With the Australian mining industry continuing to boom, firms are desperate for more skilled migrants to be granted visas.
09 January 2012
New demand for Australia visa holders to fill mining shortages
While Europe's firms are forced to take tentative steps in their fragile economy when it comes to managing their staff levels, the booming Australian mining industry means that demand for employment continues to rise. In order to lure the best talents from other industries on uncertain ground, Australian firms are resorting to less conventional measures.
Jobs which are expected to be in high demand in 2012 include technical managers, maintenance superintendents, electrical tradesmen and study managers in port and rail operations as well as a variety of engineering disciplines including mining, environment and electrical.
In order to try and meet the staffing demands of the burgeoning industry, mining companies in Queensland are poaching skilled workers from the banking and retail sectors as well as hiring overseas workers. And to ensure that the newly recruited workers arrive ready to work as quickly as possible, many of the country's major mining corporations are implementing fly-in fly-out services.
With so many positions available, many of Australia's mining industry leaders are complaining about shortage of skilled workers available to fill the positions. Mining heiress and Australia's richest woman Gina Rinehart estimated that the shortage could be as high as 150,000 positions.
Chief Executive of the Association of Mining and Exploration (AMEC) Simon Bennison said that unless the Australian government relaxed its limitations on skilled workers emigrating to Australia, smaller mining projects that fall below the AU$10 billion level which allows companies easier access to foreign workers could be lost.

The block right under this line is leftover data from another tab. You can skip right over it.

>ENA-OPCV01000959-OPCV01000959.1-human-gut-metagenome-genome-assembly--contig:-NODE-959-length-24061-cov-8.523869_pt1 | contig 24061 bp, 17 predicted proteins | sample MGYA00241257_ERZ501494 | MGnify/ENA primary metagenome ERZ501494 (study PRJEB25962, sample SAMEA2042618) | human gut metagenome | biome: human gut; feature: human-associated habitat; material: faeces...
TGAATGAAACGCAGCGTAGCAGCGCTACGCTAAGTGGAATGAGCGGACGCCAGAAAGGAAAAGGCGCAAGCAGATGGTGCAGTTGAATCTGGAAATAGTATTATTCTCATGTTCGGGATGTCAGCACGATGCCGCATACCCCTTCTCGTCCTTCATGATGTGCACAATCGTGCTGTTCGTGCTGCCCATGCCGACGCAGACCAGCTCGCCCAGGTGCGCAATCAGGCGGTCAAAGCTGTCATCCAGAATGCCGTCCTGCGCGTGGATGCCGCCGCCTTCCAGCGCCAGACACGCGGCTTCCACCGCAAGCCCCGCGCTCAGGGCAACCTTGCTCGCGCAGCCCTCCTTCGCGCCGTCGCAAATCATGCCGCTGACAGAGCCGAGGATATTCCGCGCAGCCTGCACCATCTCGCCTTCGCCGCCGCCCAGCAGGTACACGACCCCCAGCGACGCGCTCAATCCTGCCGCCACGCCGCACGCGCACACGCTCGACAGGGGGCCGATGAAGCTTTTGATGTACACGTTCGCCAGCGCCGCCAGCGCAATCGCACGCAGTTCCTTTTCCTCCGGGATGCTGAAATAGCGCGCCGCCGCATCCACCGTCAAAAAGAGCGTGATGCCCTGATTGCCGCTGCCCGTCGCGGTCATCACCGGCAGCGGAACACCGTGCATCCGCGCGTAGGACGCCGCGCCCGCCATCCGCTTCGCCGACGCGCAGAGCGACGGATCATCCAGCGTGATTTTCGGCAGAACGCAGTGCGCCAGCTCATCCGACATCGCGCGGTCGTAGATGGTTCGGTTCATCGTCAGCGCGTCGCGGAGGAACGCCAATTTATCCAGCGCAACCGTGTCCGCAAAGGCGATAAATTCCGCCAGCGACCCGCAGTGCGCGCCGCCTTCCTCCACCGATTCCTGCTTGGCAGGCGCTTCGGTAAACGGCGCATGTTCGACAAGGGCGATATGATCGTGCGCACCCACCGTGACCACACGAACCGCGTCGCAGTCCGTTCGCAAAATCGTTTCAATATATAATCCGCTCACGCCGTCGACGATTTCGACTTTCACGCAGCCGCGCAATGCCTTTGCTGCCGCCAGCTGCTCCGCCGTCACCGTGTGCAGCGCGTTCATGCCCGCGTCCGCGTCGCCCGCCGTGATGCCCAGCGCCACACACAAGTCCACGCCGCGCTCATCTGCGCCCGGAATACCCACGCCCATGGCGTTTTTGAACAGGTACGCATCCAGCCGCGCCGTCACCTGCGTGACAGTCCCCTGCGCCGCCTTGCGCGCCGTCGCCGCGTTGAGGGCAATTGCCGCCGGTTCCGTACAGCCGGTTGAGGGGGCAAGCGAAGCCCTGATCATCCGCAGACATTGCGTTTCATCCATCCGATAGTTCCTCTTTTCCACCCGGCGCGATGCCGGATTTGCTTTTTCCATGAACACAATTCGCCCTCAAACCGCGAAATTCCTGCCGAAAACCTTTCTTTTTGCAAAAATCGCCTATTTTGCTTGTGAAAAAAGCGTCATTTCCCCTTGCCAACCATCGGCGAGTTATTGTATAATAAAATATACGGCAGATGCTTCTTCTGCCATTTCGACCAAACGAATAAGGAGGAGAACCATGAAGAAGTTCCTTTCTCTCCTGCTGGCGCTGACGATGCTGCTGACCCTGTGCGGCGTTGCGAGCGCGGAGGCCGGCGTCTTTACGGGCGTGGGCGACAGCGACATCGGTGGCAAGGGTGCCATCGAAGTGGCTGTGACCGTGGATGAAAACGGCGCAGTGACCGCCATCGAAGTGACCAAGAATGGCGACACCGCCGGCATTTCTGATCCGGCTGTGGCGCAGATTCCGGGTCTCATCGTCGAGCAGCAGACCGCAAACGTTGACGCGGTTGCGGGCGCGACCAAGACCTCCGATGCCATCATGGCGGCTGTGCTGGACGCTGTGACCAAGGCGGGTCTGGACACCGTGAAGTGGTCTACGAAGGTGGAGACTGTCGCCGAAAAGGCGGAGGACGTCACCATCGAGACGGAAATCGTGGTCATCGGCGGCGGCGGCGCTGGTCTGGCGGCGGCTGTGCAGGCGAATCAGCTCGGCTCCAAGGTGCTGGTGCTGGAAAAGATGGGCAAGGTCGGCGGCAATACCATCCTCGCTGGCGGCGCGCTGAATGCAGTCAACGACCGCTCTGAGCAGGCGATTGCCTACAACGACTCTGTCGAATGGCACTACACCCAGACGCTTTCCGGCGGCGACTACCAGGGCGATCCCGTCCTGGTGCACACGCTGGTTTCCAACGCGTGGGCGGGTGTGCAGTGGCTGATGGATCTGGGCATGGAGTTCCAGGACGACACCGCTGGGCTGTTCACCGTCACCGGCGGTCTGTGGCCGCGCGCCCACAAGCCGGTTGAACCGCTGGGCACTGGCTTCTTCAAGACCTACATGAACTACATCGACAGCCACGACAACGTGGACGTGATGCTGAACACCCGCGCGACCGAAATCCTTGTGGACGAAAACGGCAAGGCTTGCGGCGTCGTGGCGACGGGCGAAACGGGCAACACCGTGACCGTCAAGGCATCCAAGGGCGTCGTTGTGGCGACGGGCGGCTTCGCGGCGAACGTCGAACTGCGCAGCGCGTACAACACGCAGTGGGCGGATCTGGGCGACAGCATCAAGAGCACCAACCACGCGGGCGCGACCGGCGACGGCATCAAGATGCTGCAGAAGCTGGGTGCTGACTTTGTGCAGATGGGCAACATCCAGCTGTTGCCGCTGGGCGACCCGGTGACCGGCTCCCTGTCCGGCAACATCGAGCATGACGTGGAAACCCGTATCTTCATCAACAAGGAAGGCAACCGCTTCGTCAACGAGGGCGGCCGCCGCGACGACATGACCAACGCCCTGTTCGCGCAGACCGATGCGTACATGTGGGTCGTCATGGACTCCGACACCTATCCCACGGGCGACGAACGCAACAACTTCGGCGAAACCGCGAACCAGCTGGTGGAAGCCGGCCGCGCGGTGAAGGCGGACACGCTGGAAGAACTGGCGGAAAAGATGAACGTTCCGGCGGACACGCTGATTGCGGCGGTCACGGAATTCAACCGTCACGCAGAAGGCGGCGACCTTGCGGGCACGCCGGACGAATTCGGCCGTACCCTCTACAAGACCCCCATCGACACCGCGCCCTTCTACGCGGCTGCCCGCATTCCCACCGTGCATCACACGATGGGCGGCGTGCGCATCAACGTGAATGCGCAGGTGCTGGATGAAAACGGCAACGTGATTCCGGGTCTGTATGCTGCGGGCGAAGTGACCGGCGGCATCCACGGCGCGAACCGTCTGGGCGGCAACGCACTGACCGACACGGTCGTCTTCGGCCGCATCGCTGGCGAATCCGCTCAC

Despite the continued shortage, the Manpower Employment Outlook Survey showed that 32% of Australia and New Zealand's mining firms planned to increase their workforce, with just 12% planning to downsize.
With so much competition for the few skilled foreign workers with an Australian visa which firms have access to, managing director of the ManpowerGroup Australia and New Zealand Lincoln Crawley warned that firms would have to stay alert to the risks companies face if they do not offer the very best to their employees.
Lincoln Crawley said "Head hunting is still very active, and many workers are keen to hear what's on offer from other companies. Employers therefore need to be provided a compelling employment offer that combines financial and lifestyle benefits, with long-term incentives such as share plans, which encourage employees to stay loyal."
The Australian Visa Bureau is an independent migration consultancy specialising in helping people lodge applications with the Australian Embassy.